Last week, Delicious Days featured an interview with René Redzepi, a chef of Noma, a renowned Danish restaurant, which was voted the world's best restaurant by a British magazine "Restaurant". Noma's menu draws on the Nordic culinary tradition, and is sometimes described as new Nordic cuisine, a term René does not like.
I associate Nordic cuisine mostly with fish and in particular herrings. I remember excellent Dutch Maatjesharing (or Matjes as the Germans call them) and many varieties of Scandinavian herring, which have become very popular in the world through IKEA. But I also discovered that at Noma they use a lot of sorrel, a vegetable that grows in Poland like a weed, and which we use to make a sour soup.
After reading this interview, I came to the conclusion that although Polish cuisine is generally classified as Eastern European, it has a lot of Nordic character to it. This is probably because of the Baltic sea, the cold climate, and long winters we have. Herrings, potatoes, blueberries, sorrel, unique grains, and many preserves that we eat during winter months make our cuisine more Nordic than Eastern European with which we share the affinity for all kinds of noodles, pancakes, and dumplings (e.g., Polish pierogi).
Among all these Nordic elements, herrings have a particularly strong culinary tradition in Poland. Herrings preserved well in salt, oil, or vinegar and therefore they could be transported far in land and were available all year round. Herrings were often served on Fridays, during Lent, and are a very important part of the traditionally vegetarian Christmas Eve supper.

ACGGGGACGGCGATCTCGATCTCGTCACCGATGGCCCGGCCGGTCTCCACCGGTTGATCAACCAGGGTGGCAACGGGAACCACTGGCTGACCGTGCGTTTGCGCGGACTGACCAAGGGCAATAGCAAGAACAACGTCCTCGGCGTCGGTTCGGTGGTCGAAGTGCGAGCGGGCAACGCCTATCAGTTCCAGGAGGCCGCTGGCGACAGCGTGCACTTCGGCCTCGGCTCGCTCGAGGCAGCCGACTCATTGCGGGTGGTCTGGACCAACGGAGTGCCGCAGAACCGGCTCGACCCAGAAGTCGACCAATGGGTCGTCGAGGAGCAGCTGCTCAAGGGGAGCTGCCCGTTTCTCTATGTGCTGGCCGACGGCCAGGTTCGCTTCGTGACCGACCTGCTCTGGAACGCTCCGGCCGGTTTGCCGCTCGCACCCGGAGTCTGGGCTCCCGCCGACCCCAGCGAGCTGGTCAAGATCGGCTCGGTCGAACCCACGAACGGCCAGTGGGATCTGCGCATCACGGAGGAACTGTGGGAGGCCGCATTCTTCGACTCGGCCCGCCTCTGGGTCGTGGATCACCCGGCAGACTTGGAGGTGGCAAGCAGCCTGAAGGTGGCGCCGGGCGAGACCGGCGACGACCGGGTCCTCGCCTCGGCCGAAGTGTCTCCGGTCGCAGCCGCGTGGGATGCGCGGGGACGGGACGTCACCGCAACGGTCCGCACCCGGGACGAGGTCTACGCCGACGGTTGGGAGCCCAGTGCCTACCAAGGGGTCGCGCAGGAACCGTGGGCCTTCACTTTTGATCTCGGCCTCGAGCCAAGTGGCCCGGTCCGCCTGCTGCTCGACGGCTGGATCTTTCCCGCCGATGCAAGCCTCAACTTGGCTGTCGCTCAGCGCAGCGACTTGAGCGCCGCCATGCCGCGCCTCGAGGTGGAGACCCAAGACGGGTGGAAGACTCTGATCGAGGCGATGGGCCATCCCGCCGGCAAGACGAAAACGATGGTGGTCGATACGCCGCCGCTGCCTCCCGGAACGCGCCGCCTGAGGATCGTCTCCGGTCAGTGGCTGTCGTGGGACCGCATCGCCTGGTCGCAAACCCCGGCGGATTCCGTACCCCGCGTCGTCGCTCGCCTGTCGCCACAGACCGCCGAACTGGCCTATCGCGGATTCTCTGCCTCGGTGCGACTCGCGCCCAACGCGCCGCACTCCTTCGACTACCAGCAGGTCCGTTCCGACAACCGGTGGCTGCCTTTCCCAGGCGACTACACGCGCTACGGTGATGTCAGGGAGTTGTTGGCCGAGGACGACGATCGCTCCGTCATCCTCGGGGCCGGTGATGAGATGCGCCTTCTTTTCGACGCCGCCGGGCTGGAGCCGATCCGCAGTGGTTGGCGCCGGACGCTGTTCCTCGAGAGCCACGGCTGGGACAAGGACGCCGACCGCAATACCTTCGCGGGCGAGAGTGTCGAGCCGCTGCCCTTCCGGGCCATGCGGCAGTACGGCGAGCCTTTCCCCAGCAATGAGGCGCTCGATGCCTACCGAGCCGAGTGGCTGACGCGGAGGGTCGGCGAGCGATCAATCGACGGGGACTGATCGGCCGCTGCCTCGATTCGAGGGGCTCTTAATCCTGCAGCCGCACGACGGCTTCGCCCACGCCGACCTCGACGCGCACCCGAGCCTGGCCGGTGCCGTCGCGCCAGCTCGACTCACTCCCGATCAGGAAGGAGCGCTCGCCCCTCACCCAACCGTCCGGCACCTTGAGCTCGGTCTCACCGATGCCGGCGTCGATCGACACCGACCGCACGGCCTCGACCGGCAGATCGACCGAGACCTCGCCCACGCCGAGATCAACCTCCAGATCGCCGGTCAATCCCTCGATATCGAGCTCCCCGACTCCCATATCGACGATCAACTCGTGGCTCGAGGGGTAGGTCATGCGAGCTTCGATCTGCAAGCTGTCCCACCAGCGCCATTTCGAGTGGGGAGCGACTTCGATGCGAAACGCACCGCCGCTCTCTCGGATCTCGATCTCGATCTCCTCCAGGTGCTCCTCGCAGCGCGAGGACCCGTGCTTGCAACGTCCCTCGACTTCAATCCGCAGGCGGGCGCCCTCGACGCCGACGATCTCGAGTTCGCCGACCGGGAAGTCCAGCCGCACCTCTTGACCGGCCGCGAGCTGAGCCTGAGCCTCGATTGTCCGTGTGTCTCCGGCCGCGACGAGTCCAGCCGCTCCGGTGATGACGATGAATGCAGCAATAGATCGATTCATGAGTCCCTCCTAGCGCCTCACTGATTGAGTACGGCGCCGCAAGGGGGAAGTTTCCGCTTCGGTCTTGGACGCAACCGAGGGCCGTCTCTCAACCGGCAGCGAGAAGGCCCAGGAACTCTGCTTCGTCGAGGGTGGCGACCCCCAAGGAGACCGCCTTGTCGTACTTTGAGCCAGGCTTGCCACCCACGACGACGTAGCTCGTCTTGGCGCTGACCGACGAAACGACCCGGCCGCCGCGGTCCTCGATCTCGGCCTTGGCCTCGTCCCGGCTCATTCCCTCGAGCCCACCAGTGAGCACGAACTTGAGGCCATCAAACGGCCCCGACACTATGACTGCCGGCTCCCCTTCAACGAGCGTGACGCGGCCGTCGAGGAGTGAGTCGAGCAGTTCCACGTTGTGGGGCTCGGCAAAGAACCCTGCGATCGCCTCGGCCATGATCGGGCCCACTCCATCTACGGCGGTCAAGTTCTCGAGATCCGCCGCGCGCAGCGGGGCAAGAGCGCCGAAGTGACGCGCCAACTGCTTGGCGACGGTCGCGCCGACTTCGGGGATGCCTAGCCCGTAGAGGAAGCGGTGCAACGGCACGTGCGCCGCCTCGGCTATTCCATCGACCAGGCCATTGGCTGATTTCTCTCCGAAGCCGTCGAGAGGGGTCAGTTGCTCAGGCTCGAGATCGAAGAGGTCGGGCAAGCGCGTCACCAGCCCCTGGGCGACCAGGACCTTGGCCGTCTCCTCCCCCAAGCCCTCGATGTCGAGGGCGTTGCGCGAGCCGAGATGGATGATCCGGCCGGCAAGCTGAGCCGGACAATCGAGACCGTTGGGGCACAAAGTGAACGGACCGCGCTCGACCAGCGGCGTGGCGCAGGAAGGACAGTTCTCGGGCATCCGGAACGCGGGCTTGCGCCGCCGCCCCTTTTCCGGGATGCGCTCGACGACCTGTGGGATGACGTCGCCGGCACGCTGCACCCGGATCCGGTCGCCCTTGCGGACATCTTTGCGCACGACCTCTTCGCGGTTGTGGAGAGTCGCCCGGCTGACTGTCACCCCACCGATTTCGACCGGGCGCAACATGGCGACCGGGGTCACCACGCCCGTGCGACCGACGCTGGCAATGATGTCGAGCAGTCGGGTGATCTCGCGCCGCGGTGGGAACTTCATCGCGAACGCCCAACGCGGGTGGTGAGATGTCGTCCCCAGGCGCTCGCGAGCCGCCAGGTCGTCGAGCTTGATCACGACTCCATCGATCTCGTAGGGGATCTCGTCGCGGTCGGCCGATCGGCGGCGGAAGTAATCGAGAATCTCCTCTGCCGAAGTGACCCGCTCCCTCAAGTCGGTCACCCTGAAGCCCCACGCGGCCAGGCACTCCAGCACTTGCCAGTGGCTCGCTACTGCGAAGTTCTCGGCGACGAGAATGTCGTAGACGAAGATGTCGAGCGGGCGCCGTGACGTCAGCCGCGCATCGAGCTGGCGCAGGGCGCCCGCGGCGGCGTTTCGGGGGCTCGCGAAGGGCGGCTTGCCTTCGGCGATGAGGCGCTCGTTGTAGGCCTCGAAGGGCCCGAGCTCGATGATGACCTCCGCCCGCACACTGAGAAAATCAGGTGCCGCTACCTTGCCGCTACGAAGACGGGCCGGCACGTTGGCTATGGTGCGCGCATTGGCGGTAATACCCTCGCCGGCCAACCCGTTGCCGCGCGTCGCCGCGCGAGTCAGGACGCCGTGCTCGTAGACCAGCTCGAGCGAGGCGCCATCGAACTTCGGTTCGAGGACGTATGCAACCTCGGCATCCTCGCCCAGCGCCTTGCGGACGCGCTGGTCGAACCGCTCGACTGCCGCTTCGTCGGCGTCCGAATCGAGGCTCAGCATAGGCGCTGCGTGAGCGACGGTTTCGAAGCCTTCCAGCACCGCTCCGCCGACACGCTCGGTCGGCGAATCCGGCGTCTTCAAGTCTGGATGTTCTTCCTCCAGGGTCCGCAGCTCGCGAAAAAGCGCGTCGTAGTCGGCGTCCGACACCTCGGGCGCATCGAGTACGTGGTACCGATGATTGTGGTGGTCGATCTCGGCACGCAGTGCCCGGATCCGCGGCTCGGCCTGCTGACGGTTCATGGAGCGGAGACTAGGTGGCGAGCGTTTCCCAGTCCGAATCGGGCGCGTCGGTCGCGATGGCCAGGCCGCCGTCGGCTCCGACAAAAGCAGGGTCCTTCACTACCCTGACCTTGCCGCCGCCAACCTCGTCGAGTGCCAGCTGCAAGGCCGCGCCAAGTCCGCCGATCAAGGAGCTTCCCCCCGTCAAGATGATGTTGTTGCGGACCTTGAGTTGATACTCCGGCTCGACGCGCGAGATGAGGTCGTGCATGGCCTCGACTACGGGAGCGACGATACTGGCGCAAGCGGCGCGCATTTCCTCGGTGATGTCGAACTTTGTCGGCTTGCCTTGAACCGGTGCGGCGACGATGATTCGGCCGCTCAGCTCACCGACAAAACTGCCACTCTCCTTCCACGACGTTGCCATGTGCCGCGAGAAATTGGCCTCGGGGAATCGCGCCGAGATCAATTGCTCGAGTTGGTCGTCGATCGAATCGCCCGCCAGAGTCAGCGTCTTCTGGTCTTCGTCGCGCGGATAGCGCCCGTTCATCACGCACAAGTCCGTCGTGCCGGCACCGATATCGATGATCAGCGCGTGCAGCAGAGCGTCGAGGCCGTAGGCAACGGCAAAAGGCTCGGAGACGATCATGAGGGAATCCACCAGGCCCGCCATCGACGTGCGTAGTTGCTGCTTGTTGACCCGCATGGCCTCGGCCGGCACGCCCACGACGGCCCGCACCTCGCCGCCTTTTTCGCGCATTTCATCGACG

Many years ago, a new recipe for herrings came to my home, and ever since it has been my favorite way to prepare them, even though I am not a big herring lover. This is the only herring dish that I eat eagerly. It was called "Herring à la Japonaise", but please do not ask me why. Probably, because it was very different from the traditional Polish way of serving herrings.
When my foreign friends, perhaps out of curiosity, ask me to prepare herrings, this is the way I serve them, for the fear that if I had done it the typical Polish way (with sour cream and onion), their taste would be too harsh for those who never had them before. Originally we use for that recipe salted herrings, but any herrings preserved in oil, especially Matjes will do. You can get them at Scandinavian or Eastern European food stores. All the additional ingredients make it taste less "herringish" and for those who love sushi and seafood in general it can be an interesting new experience.
This recipe uses the whole package of herrings, so at the end the amount of salad is pretty big and it can serve 4-6 Polish or Scandinavians, probably 8-10 Japanese, and easily 20 other people, who never tried herrings before.
Herring à la Japonaise
4-6 herring fillets in oil, neutral, no spices, Matjes are the best,
1 cup cornichons (dill pickles),
1 medium sweet onion,
1 cup mushrooms in vinegar,
1 can (15 oz) green peas,
1 can (6 oz) of tomato paste,
1/2 cup grape seeds oil or any other neutral vegetable oil,
freshly ground pepper.
1. Cut herrings, cucumbers, onion, and mushrooms into very small cubes and put them together in a bowl.
2. Rinse the peas in water and add them to the mix.
3. In a separate bowl, mix gently the tomato paste, oil, and pepper until you obtain a smooth dressing.
4. Pour it over the herring/vegetable mix and combine gently not to destroy the texture of the salad (the ingredients should not get mashed).
5. Let it marinate for about 2 hours in a refrigerator and serve.
It is a nice party snack that should be served in small portions with small pieces of baguette. If you have available some Japanese style spoons, or so now popular in Europe "petites cuillères" they are excellent for that purpose. As Japanese serve their fish with sake,in Poland we serve it with a shot of icy cold vodka.